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    ABSTRACT: Focal spinal cord displacement can be caused by idiopathic spinal cord herniation (ISCH), in which the cord protrudes through a dural defect into the epidural space, causing cord displacement and tethering. ISCH is uncommon and often is misdiagnosed initially, which results in delayed management. ISCH can be mimicked by space-occupying cerebrospinal fluid (CSF)-isointense intraspinal extramedullary lesions, such as epidermoid cysts or teratomas, intradural arachnoid cysts, epidural hematomas or abscesses, cystic nerve sheath tumors, synovial or Tarlov cysts, meningoceles, and pseudomeningoceles. Initial computed tomography (CT) and unenhanced magnetic resonance (MR) imaging studies may depict focal cord displacement and a widened CSF space but often are not sufficient to identify the underlying cause. High-resolution thin-section MR imaging can delineate the exact location of the dural defect and the protrusion of the herniated cord through this defect into the epidural space. At imaging, unimpeded CSF pulsation artifacts seen within a widened CSF space exclude a space-occupying lesion. A filling defect seen at conventional or CT myelography can help confirm a CSF-isointense space-occupying lesion; intravenous contrast agent administration can help exclude a rim-enhancing cystic extramedullary lesion. The clinical presentation usually is nonspecific, but symptom acuity, fever, and trauma can guide the imaging evaluation and help narrow the differential diagnosis. A multimodality imaging approach is essential to differentiate ISCH from space-occupying CSF-isointense intraspinal extramedullary lesions. © RSNA, 2014.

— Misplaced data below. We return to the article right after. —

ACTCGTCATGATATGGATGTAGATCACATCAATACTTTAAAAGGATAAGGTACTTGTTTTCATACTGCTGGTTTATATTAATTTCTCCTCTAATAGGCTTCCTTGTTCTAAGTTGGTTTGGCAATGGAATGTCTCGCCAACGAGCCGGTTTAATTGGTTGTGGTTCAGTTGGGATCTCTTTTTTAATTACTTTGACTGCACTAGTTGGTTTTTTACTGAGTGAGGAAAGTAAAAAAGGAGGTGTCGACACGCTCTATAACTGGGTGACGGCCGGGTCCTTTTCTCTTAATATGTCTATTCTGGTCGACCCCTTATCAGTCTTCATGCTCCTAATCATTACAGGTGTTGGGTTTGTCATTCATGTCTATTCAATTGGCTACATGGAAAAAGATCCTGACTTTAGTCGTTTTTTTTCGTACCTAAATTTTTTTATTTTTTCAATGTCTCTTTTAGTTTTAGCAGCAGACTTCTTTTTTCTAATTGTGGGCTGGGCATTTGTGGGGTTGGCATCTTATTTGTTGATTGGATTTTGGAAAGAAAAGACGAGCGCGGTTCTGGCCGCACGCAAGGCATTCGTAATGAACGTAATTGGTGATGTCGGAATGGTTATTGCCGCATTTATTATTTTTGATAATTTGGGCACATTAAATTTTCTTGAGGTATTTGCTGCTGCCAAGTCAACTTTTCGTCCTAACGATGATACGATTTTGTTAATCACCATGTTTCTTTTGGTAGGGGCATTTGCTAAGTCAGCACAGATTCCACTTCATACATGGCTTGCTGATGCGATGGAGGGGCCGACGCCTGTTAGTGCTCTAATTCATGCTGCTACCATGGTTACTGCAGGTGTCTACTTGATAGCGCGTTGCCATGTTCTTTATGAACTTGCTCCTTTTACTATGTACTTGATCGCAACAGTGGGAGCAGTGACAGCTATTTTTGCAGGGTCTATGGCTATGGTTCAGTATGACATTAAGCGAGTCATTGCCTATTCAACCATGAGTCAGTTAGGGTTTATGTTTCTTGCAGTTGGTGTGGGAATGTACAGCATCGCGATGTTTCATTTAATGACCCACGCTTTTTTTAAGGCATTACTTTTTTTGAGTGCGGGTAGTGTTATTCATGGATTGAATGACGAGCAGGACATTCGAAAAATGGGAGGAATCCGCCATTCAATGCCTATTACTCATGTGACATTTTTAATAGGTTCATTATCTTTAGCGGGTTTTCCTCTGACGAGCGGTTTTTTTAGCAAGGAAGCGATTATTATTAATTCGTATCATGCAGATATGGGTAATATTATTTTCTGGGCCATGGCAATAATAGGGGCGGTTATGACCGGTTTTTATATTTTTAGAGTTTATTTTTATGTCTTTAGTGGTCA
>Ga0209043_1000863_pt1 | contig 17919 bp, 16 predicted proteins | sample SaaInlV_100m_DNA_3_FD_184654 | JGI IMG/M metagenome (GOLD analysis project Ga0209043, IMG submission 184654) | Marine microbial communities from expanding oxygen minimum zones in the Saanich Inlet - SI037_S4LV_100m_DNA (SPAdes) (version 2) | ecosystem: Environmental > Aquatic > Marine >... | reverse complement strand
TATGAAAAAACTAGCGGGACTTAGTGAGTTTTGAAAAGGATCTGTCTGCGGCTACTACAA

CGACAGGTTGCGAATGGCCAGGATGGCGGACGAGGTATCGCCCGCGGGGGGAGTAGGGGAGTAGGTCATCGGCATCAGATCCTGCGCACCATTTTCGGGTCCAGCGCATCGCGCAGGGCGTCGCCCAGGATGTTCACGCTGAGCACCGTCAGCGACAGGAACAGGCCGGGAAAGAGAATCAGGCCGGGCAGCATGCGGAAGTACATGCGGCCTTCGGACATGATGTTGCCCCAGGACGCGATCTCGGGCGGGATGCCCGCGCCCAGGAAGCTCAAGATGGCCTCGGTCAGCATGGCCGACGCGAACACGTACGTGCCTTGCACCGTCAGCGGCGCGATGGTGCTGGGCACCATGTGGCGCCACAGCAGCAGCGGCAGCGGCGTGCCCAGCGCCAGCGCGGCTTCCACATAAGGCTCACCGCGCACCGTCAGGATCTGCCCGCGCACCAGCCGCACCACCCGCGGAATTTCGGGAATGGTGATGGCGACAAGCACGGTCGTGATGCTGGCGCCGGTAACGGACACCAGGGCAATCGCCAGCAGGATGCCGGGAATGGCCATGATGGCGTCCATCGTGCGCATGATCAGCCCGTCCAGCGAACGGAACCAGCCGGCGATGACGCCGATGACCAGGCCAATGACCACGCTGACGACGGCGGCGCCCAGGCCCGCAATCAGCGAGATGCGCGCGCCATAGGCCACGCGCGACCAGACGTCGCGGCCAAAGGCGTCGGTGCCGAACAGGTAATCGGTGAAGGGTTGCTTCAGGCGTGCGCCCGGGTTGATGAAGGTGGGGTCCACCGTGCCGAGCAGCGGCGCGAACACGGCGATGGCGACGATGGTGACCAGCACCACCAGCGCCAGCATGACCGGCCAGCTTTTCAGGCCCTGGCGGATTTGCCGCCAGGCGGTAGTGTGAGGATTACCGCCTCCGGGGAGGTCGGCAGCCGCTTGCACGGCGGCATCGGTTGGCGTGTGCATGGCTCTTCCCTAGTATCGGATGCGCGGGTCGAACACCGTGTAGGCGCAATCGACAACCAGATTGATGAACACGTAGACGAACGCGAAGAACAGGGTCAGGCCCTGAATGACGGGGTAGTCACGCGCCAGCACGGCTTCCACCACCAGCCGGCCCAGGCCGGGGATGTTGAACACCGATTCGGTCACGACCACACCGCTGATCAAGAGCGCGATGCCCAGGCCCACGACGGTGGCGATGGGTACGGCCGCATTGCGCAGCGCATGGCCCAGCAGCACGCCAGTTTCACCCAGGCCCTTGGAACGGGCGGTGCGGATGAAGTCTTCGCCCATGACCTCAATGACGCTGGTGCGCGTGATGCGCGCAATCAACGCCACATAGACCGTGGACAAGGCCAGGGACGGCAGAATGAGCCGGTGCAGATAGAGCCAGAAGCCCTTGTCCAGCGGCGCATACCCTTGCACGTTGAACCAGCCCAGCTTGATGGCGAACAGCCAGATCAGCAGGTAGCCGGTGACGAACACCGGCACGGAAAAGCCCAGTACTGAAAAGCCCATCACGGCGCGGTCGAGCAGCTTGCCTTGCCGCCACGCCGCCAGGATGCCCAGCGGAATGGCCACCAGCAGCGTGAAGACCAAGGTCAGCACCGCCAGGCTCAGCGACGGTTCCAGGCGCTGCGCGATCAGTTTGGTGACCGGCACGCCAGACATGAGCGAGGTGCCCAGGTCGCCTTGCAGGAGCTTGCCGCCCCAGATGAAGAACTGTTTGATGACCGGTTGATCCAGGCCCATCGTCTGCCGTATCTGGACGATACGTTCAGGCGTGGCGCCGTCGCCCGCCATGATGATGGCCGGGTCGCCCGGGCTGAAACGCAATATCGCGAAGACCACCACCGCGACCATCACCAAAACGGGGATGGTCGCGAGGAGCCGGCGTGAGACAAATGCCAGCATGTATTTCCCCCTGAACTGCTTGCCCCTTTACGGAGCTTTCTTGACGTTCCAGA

Radiographics 03/2014; 34(2):313-29.